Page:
So, if you feel stuck in your routines and want to shake things up, it can be useful to try one new thing everyday – even if small. Why not pick up something different at the supermarket next time you do your weekly shopping? Or, why not say hi to that neighbour you usually avoid because you feel shy? Our article, 18 ways to step outside of your comfort zone, has plenty more ideas you could try.

8. Set goals

Set goals

Goals can vary in size but are very powerful tools which give our lives meaning, purpose, and direction. However, the types of goals we set can determine how effective they are at motivating and empowering us. 

After reviewing over a decade of research in the 1960s, Dr Edward Locke and Dr Gary Latham suggested that there are five goal-setting principles that can improve our chances of success.

These are…

  • Clarity – setting goals that are clear and specific, as this makes it easier to create an action plan and to measure success.
  • Challenge – setting goals that are realistic but challenge and encourage you to think big, so that you achieve more. Goals that feel easy to achieve can be a sign that you probably have the capacity to strive for more.
  • Commitment – firmly committing to your goals with everything you have to increase your chances of success. Try to be honest with yourself about whether you’re ready to tackle your goals head on.
  • Feedback – reflecting on how well things are going and listening to feedback from others where appropriate, so that you can adjust your action plan if necessary. This part can be daunting, as most of us don’t like to admit when things haven’t gone well, but it’s often the key to learning how to do things better.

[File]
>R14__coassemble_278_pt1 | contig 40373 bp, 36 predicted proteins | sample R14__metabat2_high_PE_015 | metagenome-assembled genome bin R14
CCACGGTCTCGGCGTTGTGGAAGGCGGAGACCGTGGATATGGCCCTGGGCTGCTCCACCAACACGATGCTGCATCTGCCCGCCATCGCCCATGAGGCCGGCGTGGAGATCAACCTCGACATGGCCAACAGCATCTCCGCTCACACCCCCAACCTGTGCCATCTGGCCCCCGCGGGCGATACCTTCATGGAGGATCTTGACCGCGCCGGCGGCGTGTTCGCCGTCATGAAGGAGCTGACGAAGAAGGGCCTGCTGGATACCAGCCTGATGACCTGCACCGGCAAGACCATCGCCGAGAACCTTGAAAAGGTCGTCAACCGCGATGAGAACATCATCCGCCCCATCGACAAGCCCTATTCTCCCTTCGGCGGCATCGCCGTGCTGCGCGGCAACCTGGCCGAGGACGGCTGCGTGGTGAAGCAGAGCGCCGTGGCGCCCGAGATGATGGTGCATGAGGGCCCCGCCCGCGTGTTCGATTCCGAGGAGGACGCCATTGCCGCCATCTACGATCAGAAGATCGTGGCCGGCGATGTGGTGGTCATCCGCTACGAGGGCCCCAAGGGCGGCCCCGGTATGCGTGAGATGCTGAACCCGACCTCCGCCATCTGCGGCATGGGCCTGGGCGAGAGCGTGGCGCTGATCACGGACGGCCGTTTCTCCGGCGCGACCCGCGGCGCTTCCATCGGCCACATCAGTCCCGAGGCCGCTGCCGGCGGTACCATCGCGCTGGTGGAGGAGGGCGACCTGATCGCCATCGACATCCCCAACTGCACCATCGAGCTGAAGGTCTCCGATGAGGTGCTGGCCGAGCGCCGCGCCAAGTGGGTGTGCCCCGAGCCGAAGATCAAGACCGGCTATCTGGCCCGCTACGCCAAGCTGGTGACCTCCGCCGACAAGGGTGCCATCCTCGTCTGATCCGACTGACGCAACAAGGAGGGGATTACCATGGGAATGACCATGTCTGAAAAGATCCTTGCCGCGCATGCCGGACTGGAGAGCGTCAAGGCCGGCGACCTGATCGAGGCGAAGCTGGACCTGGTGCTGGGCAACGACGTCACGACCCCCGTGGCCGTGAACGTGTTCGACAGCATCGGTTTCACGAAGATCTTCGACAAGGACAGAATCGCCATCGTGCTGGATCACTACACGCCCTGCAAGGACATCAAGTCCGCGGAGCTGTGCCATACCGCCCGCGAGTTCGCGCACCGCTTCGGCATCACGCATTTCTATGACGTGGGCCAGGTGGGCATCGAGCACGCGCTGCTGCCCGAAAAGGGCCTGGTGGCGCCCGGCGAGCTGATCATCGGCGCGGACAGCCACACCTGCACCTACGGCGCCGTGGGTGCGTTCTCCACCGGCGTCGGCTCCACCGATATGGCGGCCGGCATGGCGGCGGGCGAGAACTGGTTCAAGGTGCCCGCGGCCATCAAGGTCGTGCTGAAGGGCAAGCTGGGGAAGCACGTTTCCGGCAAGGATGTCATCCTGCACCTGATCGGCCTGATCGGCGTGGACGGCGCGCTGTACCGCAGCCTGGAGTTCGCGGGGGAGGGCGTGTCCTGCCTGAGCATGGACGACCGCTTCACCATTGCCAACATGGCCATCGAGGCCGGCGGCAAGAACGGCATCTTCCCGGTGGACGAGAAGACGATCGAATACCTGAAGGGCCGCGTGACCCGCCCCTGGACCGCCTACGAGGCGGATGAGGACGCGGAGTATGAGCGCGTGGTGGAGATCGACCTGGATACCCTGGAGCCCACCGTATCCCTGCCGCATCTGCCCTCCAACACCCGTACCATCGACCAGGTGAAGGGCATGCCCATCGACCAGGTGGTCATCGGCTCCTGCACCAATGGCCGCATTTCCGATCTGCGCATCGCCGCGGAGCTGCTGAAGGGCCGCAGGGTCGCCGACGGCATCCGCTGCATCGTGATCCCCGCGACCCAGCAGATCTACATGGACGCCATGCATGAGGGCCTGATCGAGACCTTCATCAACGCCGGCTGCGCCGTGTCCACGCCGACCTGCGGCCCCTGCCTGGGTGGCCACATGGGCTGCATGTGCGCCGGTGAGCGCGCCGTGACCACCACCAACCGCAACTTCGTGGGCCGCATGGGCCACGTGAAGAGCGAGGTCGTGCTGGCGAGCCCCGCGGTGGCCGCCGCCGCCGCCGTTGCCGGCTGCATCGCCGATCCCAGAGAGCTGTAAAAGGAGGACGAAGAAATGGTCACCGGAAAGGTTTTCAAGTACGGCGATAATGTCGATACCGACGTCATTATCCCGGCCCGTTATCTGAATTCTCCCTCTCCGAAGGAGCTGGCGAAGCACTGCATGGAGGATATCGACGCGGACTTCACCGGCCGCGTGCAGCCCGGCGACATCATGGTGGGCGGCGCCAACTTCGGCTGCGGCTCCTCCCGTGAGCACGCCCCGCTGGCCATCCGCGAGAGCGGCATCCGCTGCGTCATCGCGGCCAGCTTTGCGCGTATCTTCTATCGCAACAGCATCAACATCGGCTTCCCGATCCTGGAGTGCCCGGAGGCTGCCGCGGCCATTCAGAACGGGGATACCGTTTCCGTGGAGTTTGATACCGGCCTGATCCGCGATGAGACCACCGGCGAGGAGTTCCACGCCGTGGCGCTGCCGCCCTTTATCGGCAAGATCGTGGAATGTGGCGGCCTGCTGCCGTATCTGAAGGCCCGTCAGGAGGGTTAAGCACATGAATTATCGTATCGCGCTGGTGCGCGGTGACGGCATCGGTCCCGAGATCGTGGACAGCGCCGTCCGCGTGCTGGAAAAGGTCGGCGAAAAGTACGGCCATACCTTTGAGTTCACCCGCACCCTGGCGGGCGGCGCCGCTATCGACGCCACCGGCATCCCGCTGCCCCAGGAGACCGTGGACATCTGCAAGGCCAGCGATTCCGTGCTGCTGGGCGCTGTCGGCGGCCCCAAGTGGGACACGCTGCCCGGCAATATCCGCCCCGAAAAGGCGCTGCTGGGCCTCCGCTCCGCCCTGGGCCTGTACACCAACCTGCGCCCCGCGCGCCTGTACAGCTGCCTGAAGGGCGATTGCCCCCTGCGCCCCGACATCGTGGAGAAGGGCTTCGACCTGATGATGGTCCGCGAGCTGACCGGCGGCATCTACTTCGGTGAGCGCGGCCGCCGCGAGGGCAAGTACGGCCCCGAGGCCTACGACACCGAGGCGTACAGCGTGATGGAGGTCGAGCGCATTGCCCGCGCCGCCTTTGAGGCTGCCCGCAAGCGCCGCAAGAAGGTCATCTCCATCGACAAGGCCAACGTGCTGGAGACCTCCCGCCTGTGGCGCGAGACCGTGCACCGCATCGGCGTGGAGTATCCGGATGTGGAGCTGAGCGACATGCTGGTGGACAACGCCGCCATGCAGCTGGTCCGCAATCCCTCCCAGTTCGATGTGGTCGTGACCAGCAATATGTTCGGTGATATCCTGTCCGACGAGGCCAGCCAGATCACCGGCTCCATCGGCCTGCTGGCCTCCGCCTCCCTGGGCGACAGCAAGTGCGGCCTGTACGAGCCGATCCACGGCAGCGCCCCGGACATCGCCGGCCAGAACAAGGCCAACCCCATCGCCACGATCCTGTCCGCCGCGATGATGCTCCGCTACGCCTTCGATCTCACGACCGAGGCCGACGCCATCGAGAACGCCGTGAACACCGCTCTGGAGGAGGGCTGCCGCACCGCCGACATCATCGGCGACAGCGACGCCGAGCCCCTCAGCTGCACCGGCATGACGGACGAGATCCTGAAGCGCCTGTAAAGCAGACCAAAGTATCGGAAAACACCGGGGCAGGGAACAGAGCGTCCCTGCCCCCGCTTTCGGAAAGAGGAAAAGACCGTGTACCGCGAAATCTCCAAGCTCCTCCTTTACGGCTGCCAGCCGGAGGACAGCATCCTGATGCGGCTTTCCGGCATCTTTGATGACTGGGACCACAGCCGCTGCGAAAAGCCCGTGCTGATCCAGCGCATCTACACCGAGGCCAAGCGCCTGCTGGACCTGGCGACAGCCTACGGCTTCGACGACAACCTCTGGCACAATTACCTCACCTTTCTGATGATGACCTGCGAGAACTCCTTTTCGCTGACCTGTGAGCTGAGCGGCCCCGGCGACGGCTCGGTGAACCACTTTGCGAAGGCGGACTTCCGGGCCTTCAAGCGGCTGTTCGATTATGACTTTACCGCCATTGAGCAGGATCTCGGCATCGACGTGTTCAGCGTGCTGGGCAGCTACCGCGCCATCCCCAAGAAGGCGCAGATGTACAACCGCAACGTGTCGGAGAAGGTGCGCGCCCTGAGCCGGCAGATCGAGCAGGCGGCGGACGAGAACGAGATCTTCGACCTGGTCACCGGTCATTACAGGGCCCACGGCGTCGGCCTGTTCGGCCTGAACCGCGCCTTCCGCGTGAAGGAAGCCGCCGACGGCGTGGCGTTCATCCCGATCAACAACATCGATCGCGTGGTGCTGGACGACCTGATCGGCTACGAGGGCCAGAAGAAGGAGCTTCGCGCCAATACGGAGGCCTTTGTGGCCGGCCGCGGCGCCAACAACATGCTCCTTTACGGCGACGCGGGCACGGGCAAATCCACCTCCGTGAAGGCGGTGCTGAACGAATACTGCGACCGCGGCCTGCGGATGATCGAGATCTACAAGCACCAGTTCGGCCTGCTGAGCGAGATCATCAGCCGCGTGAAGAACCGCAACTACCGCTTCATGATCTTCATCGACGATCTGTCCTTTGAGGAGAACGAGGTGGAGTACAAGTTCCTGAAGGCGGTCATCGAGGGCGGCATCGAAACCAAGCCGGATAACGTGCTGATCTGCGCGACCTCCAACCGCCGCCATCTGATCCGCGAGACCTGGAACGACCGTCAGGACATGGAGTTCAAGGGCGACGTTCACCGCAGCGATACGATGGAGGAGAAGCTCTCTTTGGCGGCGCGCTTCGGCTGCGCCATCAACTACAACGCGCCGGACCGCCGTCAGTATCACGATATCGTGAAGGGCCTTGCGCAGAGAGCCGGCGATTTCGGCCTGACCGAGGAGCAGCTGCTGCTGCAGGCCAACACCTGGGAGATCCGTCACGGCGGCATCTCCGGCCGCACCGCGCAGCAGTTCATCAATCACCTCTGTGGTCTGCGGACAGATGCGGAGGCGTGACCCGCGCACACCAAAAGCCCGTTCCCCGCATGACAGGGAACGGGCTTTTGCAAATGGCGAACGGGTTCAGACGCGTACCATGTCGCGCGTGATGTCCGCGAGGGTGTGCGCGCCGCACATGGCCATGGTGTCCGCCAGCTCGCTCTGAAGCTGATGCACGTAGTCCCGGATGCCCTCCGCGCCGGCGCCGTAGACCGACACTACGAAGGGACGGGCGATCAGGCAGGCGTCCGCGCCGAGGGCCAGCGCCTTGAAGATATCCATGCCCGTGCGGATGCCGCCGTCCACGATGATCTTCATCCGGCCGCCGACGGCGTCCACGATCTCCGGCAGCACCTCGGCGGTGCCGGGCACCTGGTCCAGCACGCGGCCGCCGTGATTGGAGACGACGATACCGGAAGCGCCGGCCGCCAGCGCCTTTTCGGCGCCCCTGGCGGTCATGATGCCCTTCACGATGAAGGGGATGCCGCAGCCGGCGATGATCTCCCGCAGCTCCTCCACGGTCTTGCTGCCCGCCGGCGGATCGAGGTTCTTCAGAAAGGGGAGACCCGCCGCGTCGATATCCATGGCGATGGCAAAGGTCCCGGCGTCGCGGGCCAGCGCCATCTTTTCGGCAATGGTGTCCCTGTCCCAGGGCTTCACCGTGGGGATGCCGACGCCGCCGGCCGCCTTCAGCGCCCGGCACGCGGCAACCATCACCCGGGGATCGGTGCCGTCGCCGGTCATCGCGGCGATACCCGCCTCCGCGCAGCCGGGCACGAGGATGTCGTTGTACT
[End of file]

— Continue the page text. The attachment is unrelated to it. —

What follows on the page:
• Task complexity – make sure your goals aren’t overly complex, as this can impact morale, motivation, and productivity. It’s worth assessing the difficulty of your goal at intervals and deciding whether it needs to be broken down into smaller subgoals.

Creating a vision board can help provide a daily reminder of your long-term goals. For tips on how to create one, check out our article, here. Many people also find it effective to break down their goals into daily, weekly, and monthly to-do lists, and to work through them systematically. Then, you can clearly tick things off and see what still needs to be done.

Final thoughts…

Life is full of ups and downs, and one of the most helpful things we can do to get the most out of our time on earth is to work on empowering ourselves.

It’s never too late to start and we hope that you find at least some of the tips in this article helpful – from learning to practising self-care.

Empowerment is about building a positive relationship with yourself and feeling as though the world is your oyster and you can do whatever you put your mind to. This can be an incredibly powerful feeling which everyone deserves to feel in one way or another.

For more tips on taking control of your life and striving towards your goals, you might want to check out our articles; 16 ways to improve your confidence and self-esteem and How to stay inspired during difficult times.

Do you do any of the things on this list? Is there anything else you do that empowers you? We’d love to hear from you in the comments below.